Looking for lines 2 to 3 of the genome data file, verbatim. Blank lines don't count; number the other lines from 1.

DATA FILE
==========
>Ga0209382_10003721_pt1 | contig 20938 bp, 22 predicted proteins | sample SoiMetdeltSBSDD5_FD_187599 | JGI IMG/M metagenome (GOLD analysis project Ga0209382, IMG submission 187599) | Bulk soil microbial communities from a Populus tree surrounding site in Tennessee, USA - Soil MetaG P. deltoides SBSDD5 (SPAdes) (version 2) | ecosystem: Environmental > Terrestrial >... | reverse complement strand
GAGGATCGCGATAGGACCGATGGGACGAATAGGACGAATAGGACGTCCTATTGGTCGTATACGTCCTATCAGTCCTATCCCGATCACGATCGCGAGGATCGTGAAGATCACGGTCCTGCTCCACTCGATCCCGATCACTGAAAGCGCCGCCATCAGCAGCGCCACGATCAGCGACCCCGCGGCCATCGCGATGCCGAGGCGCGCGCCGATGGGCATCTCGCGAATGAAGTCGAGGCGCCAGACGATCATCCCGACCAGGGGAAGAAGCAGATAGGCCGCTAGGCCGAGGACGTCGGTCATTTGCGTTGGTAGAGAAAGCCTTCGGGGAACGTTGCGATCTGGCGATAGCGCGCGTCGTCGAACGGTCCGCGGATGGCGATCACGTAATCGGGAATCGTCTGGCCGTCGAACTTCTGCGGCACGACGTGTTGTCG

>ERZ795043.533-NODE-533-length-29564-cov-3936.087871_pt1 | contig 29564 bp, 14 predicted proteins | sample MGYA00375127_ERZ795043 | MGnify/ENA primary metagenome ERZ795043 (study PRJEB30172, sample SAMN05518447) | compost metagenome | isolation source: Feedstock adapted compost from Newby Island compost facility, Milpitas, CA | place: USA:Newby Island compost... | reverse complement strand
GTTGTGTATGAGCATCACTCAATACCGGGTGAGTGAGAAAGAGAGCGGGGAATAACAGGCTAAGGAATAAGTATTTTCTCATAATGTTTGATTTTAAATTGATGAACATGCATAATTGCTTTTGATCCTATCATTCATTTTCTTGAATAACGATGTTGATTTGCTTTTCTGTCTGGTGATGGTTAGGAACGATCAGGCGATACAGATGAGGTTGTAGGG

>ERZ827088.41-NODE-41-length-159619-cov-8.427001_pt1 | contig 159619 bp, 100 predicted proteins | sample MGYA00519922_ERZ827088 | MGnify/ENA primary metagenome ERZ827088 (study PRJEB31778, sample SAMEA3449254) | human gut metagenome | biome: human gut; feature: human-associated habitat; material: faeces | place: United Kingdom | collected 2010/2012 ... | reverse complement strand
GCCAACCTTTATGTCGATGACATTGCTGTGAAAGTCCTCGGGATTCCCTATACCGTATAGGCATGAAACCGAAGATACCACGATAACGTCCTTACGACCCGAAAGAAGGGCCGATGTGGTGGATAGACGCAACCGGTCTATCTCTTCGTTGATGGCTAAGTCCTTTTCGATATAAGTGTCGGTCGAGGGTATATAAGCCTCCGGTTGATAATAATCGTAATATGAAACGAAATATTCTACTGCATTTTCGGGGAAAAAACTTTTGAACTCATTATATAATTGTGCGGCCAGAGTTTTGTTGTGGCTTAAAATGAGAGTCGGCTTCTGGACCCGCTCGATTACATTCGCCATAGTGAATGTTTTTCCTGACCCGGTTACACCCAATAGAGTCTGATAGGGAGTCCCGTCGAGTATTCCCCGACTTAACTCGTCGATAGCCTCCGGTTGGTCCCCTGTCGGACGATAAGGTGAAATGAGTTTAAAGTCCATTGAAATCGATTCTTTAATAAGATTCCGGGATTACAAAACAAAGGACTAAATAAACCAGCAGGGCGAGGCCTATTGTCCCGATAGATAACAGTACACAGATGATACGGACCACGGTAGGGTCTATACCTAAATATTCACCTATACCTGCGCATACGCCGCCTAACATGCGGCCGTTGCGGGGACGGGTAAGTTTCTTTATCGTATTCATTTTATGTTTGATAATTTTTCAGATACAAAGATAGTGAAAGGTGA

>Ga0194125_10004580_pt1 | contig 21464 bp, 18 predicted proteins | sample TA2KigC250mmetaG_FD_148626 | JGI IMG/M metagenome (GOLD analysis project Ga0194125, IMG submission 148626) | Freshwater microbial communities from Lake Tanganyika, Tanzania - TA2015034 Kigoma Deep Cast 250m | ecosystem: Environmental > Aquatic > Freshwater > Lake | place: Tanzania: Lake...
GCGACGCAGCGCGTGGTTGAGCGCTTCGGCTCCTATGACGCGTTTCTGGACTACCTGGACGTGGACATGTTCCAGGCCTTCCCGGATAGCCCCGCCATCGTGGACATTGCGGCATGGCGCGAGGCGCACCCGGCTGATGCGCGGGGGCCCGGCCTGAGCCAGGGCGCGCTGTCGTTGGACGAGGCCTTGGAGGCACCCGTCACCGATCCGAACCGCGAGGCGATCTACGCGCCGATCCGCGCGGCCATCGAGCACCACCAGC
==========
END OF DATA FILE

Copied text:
GAGGATCGCGATAGGACCGATGGGACGAATAGGACGAATAGGACGTCCTATTGGTCGTATACGTCCTATCAGTCCTATCCCGATCACGATCGCGAGGATCGTGAAGATCACGGTCCTGCTCCACTCGATCCCGATCACTGAAAGCGCCGCCATCAGCAGCGCCACGATCAGCGACCCCGCGGCCATCGCGATGCCGAGGCGCGCGCCGATGGGCATCTCGCGAATGAAGTCGAGGCGCCAGACGATCATCCCGACCAGGGGAAGAAGCAGATAGGCCGCTAGGCCGAGGACGTCGGTCATTTGCGTTGGTAGAGAAAGCCTTCGGGGAACGTTGCGATCTGGCGATAGCGCGCGTCGTCGAACGGTCCGCGGATGGCGATCACGTAATCGGGAATCGTCTGGCCGTCGAACTTCTGCGGCACGACGTGTTGTCG

>ERZ795043.533-NODE-533-length-29564-cov-3936.087871_pt1 | contig 29564 bp, 14 predicted proteins | sample MGYA00375127_ERZ795043 | MGnify/ENA primary metagenome ERZ795043 (study PRJEB30172, sample SAMN05518447) | compost metagenome | isolation source: Feedstock adapted compost from Newby Island compost facility, Milpitas, CA | place: USA:Newby Island compost... | reverse complement strand